By: David Pugliese, Defence Watch
Defence Watch received some views about the potential upcoming Canadian Forces mission to Mali from of an individual involved in the NGO community who has recently returned from that country. They have asked that their name not be published. Here is what that person has written to Defence Watch:
The United Nations Multidimensional Integrated Stabilization Mission in Mali (MINUSMA) is clearly seen as a party to the conflict by the many islamist groups, and by local powerholders profiting from the black market routes running through Northern Mali, but also increasingly to the north and south borders from Bamako.
MINUSMA was the expected passive UN force locked in by the financial and political interests of participating African contingents.
MINUSMA in Northern Mali has weak counter-IED capability, weak medical, weak engineering assets, and weak tactical ISR. They have had a weaker track record of protecting civilians who displaced themselves near UN bases. Canadians in MINUSMA would likely take casualties from IEDs or ambushes from local forces, so no happy story about blue helmets helping a transition to a peace that no local powerholder really supports. There’s no economy in Mali except the international assistance money they are getting to support this fight, and black market routes connecting Libya to Senegal to Ivory Coast for guns and drugs.
Given the context in Mali it is difficult to guess why the government can win a media victory with the Canadian public over sending more than a few advisers to MINUSMA, or a support company or two such as a role 3 hospital or engineers.
With MINUSMA’s track record something will happen soon that will cast a bad light on the mission (such as the performance of African contingents in making security worse for IDPs in South Sudan), which will expose the folly of placing CF combat assets under UN command run by African interests with little to no interest in tactical security of civilians.
International NGOs in Mali barely operate in the North, and the few that do, like the ICRC, distance themselves sternly from MINUSMA. So no easy media victory for the government in claiming that the Canadian mission will enable the delivery of aid. Whatever Canadians decide to do, it will always be overshadowed by the backroom efforts that the French are throwing around in aid, governance and foreign military support to the government.
The French seem to have an attitude to contain MINUSMA so as not to interfere with their strategic objectives and the influence networks in their former colony. The authorities in Bamako and the different clan-based politics are caught in a political struggle over the change of president sometime next year. So no happy story about governance and democracy promotion for Canadian aid either.
That struggle alone may generate more violence than the jihadist threat, leaving the CF with a weak operational situation as the UN mission gets evacuated and the narrative of the mission slips away from a story of a mission focused on north-south reconciliation and protecting governance from an islamist threat.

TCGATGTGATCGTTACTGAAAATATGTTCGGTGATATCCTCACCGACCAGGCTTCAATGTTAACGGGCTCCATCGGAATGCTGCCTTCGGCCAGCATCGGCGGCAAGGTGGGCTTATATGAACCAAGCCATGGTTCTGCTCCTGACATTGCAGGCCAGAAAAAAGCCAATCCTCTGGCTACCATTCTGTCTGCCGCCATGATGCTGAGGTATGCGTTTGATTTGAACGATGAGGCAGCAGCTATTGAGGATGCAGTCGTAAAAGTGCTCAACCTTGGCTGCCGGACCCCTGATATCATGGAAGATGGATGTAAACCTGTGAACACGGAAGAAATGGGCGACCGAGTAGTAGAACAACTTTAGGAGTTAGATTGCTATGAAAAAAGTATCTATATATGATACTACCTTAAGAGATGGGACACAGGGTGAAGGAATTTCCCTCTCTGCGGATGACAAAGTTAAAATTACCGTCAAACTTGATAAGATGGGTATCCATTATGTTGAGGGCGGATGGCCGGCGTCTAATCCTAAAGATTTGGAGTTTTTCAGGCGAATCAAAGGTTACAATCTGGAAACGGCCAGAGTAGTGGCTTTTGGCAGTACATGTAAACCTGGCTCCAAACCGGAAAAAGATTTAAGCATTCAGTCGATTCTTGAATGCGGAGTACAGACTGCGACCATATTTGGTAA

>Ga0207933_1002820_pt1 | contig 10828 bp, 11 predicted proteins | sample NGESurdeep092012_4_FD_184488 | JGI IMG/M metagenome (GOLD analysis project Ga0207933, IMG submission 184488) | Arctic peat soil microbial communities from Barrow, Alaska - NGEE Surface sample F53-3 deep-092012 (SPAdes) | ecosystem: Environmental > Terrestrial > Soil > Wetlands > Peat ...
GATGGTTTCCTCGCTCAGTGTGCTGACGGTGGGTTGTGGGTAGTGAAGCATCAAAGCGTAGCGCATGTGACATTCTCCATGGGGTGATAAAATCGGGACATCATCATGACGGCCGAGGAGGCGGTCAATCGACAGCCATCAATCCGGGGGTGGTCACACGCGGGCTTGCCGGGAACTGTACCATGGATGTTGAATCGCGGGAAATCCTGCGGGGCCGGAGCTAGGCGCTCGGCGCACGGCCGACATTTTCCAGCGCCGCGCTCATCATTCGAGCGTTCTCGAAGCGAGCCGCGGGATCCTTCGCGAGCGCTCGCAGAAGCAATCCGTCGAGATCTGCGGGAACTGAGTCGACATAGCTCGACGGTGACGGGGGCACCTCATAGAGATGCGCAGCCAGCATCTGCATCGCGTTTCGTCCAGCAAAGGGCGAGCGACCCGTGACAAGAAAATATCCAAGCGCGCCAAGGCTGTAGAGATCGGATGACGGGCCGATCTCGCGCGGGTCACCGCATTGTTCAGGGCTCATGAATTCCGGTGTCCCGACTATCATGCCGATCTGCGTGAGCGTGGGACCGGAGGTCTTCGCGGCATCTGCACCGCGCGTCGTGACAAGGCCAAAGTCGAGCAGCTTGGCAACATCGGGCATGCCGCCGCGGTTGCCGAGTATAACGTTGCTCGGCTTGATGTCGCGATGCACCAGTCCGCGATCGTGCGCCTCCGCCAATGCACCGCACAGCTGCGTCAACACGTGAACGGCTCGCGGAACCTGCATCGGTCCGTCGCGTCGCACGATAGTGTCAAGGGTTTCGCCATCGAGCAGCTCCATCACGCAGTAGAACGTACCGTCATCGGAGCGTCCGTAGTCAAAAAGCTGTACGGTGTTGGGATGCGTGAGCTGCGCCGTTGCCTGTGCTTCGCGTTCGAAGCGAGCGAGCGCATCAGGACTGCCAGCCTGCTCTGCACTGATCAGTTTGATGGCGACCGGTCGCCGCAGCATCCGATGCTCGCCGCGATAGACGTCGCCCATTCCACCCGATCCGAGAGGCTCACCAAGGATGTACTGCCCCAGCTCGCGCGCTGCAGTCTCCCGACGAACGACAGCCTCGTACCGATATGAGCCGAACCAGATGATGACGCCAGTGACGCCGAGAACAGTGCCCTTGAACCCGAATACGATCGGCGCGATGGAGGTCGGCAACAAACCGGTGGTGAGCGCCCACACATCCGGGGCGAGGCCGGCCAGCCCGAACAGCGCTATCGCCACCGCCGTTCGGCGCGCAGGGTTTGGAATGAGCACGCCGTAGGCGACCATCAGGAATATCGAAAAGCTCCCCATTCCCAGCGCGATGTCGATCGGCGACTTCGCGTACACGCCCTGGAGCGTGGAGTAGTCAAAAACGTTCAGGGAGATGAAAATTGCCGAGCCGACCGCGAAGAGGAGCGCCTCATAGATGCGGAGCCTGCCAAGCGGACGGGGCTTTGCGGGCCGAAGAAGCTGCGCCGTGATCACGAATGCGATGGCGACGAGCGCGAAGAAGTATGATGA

Where it would make some strategic sense for the CF to commit to Mali is if the mission is really in support of the US-French/Eurocorps (there are German and Belgian military deployed with the French not under UN command) counter-terrorism mission for West Africa.
AFRICOM may be asking Canada to shore up MINUSMA for better alignment to anti-extremists intelligence and influence activities. Working in continuation of US counter-terrorism objectives would make the most sense for the CF in Mali and with other Canadian commitments in Western Africa, but it would make a deployment under MINUSMA a travesty of the official aims of the UN mission and what will likely be couched in terms of absolute virtues by the government to sell the deployment to Canadians. Frankly the context in Mali is awful if the government hopes to score an easy PR win with the peacekeeping romantics in Canada. That security council seat may be a more substantial justification, but may come at a heavy price when something goes south in Mali to make the Canadian mission look bad.
Opportunities for a CF contingent to enable the delivery of humanitarian assistance may be limited. There are few international aid agencies active in Northern Mali where Minusma is deployed, and NGOs and agencies such the International Committee of the Red Cross who are very active through the Mali Red Cross rely on their own contacts with local communities and all armed groups.
MINUSMA is a party to the conflict in Mali, and aid agencies hoping to maintain their neutrality to access beneficiaries and ensure the safety of their staff often stay away from Minusma and UN coordination mechanisms in their field operations.
My personal comment is that a sizeable CF deployment outside of few staff officers or a field hospital may very well decrease the security and access to beneficiaries for Canadian-funded aid activities in the South of Mali. The statement by Minister Bibeau in support of the mission makes it a bit odd, since there will be no direct contribution at best to Canadian aid project outcomes by deploying the CF in Mali, and at worst Canadian funded aid projects can become the soft targets of the increased Canadian security involvement in country.
The good news is that a CF deployment would likely come with additional money for Canadian agencies present in Mali, notably the Canadian Red Cross who have started a sizeable maternal and child health program in support of the Mali Red Cross and ministry of health North and South of Bamako.